Internationally recovered proceeds of corruption have been used in similarly positive ways. An interesting example comes from Peru, which in 2020 signed a tripartite agreement with Switzerland and Luxembourg in relation to around USD 26 million in repatriated assets that had been stolen through corruption under the regime of former President Fujimori.

Under this agreement, these assets are now being used to strengthen the country’s criminal justice and asset recovery institutions. Peru’s proposal to use the funds in this way goes straight to the core of the problem – corruption – and will help multiply the impact of the returned funds. The agreement also contains provisions that will ensure transparency and accountability in the use of the funds.

For intensive care units and Covid-19 relief

Another interesting example is the asset-sharing agreement signed in March 2022 between Kenya and the Bailiwick of Jersey to repatriate GBP 3 million to Kenya. This was the culmination of a multi-year investigation and prosecution which led to the confiscation of funds from a Jersey-registered company, Windward Trading.

It was the Windward Trading case that had originally triggered the development of the Framework for the Recovery of Funds from Crime and Corruption in Kenya (FRACCK), which was signed by the Governments of Kenya, Jersey, Switzerland and the UK in 2018. The purpose of the agreement is to streamline the repatriation of funds to Kenya and to ensure that they will be utilised in line with national development priorities. The agreement also provides for the monitoring and evaluation of the use of returned funds.

In this first utilisation, under the Kenya–Jersey agreement, the recovered assets are to be used to acquire medical equipment for intensive care units and to assist families adversely affected by the pandemic. Similar to the Covid-19 use of domestically repatriated funds, citizens will be able to experience the direct impact of successful anti-corruption enforcement.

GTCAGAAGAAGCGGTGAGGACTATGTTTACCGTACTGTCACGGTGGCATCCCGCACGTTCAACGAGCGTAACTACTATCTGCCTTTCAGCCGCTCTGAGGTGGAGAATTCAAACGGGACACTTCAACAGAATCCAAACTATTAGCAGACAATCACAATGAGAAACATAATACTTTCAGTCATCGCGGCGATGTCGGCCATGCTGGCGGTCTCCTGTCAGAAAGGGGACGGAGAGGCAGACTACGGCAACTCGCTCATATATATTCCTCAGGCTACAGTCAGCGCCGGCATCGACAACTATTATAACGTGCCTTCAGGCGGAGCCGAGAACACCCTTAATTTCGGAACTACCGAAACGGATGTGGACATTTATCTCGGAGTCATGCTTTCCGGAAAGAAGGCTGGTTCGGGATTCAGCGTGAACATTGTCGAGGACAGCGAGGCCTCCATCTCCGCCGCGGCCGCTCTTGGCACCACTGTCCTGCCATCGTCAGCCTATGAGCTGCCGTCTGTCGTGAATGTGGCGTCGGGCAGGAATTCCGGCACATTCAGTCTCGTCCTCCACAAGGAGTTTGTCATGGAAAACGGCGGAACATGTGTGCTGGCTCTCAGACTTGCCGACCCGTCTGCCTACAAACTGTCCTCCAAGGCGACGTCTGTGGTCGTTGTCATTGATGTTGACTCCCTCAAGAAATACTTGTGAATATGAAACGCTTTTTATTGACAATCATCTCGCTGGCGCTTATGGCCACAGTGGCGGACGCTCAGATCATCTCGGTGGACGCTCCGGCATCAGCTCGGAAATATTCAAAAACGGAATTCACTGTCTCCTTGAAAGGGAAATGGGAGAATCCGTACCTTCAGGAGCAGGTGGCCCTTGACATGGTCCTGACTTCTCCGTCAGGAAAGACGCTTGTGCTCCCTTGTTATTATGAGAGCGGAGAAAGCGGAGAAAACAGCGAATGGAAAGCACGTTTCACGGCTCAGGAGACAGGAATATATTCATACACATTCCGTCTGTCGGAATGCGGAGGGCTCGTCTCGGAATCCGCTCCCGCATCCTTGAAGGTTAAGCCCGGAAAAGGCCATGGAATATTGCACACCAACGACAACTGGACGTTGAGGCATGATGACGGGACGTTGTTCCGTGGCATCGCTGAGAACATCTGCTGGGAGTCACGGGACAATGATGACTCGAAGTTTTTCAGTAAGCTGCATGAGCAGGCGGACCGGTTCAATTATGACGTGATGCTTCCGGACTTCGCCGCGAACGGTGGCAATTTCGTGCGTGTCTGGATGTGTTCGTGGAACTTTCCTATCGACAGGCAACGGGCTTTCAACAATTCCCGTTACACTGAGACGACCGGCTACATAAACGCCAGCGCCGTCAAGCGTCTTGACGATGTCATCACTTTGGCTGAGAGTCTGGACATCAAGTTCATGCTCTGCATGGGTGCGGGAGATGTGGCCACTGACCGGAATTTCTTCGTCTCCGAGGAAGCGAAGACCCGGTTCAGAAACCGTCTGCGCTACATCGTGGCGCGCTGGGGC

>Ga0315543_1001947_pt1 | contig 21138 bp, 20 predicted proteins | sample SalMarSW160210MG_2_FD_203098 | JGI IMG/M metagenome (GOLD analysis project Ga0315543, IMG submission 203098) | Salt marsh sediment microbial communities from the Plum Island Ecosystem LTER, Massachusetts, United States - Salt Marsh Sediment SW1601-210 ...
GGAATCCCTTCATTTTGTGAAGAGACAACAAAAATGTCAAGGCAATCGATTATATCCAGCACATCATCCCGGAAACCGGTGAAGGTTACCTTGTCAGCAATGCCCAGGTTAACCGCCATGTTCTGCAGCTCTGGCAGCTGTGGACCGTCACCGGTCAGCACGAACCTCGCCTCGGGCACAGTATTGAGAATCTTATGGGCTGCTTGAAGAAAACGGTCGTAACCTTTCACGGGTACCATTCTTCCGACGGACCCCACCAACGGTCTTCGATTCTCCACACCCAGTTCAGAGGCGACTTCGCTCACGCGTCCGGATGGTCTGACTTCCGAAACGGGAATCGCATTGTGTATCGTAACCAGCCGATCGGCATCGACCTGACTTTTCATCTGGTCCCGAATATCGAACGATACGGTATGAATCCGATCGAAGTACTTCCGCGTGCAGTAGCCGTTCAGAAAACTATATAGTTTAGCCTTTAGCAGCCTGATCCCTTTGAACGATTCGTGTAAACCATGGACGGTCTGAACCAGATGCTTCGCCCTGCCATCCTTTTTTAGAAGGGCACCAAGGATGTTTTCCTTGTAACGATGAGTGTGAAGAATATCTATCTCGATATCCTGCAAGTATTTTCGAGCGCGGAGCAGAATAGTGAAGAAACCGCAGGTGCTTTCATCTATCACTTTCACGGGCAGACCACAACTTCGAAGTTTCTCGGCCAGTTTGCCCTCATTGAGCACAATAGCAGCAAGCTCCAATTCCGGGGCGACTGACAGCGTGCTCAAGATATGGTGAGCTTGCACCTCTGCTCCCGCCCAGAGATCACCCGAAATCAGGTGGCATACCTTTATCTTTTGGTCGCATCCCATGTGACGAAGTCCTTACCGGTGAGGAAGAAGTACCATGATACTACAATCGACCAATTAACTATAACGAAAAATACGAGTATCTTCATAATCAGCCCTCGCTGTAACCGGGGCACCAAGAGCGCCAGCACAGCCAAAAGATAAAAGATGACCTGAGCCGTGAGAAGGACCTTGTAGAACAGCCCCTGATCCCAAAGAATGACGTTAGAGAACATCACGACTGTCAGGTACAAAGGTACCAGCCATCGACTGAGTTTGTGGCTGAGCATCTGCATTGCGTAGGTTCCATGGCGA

Considering the causes, consequences and victims of corruption

There are other examples where recovered assets have been used in innovative and interesting ways, and more in the pipeline. What these examples all have in common is that careful consideration was given to either the root cause of corruption (Peru) or to the harm caused by corruption and their victims (Kenya, Zambia).

The international cases (Peru and Kenya) have also benefited greatly for a collaborative attitude of both requesting and requested states.

The recovery of stolen assets is of course about the money. But just as much it is about what we sometimes refer to as the “soft assets”. Namely, that citizens benefit from the enforcement action and the original negative impact of corruption is at least somewhat countered. In time, the rule of law, trust in government and effective public services are restored.

The above examples provide some food for thought for countries grappling with the question of how best to employ recovered proceeds of corruption and other crimes. The answers they come up with may be different, but what’s important is that all sides – including citizens – get the clear sense that something good came out of the bad.

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Simon Marsh

Coordinator Southern and East Africa / Senior Investigation Specialist
Biography